Mao criticised Khrushchev for his policies such as de-Stalinisation and his secret speech. He was also very critical of the policy of Peaceful Coexistence as he believed it was a way of being friendly with the United States (the enemy) and also Mao saw it abandoning millions of comrades struggling to free themselves of capitalist and imperialist oppression. This, therefore, made the USSR an ‘enemy’. How could two countries work together if they had such differing beliefs about how to run their countries? This problem had a big contribution to the split as they couldn’t agree on anything, and if they did, it was because their national interests were at risk.
Is it reasonable to blame the breakdown of East-West relations that ultimately led to the cold war, on one or two men, is this rational, but even so, what roles did Stalin and Truman play and where can the blame of this breakdown of alliance and international relations be placed on. Many can argue that in one sense the origins of this breakdown of trust can be traced back to the 1917 Bolshevik revolution which set up the Soviet system - an alternative model of political, economic and social organization which proclaimed itself an enemy of and more significantly, the successor of the capitalist system. Communism was initially viewed by capitalist governments with great suspicion and during the civil war in Russia 1918 several capitalist states aided anti-communist forces and even though they were unsuccessful Stalin was still weary of these capitalist states and believed they still hoped to destroy the USSR. (Lowe, 2008) In many ways Stalin’s paranoia had stemmed from the actions of these capitalist states and it was this paranoia that clouded his senses and led him to make decisions that made Western governments wary of Stalin and the USSR. Roosevelt was keen to encourage closer ties with the USSR and although many Americans were skeptical, Roosevelt worked hard to keep the peace between America and the USSR.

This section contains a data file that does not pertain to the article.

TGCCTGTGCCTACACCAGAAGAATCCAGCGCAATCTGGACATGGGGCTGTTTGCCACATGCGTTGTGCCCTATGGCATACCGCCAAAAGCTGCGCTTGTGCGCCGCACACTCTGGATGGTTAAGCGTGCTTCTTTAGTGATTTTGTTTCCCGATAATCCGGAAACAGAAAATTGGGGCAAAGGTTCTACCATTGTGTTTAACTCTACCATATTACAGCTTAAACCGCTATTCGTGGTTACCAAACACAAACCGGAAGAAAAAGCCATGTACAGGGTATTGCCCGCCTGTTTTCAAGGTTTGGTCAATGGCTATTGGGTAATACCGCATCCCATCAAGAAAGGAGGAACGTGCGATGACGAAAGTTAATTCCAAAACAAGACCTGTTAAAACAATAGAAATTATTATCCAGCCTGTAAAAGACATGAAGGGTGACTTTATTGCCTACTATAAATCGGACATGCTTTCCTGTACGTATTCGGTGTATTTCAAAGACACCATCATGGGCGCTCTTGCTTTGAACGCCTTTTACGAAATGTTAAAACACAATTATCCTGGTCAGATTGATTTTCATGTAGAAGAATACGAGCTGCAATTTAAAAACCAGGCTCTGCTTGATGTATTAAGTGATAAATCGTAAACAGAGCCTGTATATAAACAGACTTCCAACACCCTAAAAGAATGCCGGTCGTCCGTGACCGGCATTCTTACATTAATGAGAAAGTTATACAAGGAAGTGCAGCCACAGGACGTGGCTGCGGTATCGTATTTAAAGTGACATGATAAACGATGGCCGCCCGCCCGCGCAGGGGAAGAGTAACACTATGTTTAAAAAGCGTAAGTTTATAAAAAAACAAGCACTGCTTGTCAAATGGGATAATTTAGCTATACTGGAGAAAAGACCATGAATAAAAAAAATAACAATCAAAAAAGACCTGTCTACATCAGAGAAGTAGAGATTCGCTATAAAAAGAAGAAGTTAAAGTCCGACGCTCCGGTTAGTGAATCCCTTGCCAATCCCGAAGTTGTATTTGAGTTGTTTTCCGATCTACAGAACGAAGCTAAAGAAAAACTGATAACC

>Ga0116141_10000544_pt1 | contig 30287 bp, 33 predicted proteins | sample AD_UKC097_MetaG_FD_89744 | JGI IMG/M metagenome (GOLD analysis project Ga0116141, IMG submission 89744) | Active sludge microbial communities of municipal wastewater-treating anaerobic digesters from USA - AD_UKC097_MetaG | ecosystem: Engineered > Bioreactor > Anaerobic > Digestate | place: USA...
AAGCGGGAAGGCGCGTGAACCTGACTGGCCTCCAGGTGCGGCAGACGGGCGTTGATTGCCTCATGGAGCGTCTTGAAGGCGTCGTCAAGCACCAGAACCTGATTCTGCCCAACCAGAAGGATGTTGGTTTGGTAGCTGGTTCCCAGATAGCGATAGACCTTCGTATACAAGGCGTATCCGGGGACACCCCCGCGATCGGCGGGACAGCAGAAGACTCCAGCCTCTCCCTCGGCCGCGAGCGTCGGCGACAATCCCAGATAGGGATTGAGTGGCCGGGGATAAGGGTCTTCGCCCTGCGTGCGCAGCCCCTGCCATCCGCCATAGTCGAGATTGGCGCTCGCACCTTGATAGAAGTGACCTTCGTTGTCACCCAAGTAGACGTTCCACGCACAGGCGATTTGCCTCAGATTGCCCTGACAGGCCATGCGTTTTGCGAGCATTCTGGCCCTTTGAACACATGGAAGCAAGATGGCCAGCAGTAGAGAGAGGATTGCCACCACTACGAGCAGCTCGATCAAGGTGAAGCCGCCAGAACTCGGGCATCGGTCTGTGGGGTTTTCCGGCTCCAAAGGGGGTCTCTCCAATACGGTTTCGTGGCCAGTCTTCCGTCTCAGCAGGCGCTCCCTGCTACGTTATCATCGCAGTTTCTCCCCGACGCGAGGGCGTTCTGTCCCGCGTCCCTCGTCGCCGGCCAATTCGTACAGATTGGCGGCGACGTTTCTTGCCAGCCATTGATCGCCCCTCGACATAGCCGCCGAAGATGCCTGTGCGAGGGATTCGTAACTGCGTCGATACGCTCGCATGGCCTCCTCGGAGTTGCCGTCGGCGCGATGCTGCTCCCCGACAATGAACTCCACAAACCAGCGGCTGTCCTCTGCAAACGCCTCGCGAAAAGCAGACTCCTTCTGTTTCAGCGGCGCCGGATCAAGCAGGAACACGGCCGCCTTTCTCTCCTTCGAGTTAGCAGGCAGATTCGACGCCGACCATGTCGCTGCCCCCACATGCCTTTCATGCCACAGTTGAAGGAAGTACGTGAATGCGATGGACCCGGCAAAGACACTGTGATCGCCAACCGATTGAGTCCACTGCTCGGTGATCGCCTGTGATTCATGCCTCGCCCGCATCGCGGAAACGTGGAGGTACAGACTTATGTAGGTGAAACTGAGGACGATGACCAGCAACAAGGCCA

Although Truman’s actions and the new ‘policies’ that he introduced were a major factor to the deterioration of America-Soviet relations, it is important to understand the pre-1945 factors that affected these relations. After World War I, European countries adopted an appeasement ideology: The world was horrified by what the war had done to Europe, and a war like that must never happen again, so peace must be protected at all costs. This led to many attempts to preserve peace in Europe, which ultimately failed as Germany invaded Poland and the world realized that another war was about to begin. However, one of the last agreements that the western countries signed with the Nazis might have been the start of the bad Soviet relations with these countries: the Munich agreement. This agreement said that Hitler was free to invade a portion of Czechoslovakia, as long as he went no further.
His “Great Turn” can be seen as a realistic and attractive policy, suited to the rank and file of the party, that he did not adopt earlier in the 20’s since it was not a fitting policy at the time. The problems in ideology could be seen to link to the problems with agriculture as it was the Kulak class that Stalin held responsible for hoarding the grain and demanding higher prices for it, thus if the ideology changed to rid Soviet society of such elements, then haste could be seen to be of importance. However this was not the only problem with Russian agriculture. Farming methods were
To what extent was the Cold War caused by Truman’s policies? The Cold War was a state of political and ideological conflict, military tension and economic rivalry after the Second World War. This ‘war’ was fought between the Union of Soviet Socialist Republics (USSR) and the United States of America (USA). After the Second World War had ended Europe was devastated and in ruins. The industry and agriculture sectors were severely damaged, governments were in disarray, there were supply shortages and a split had emerged between the Great Powers.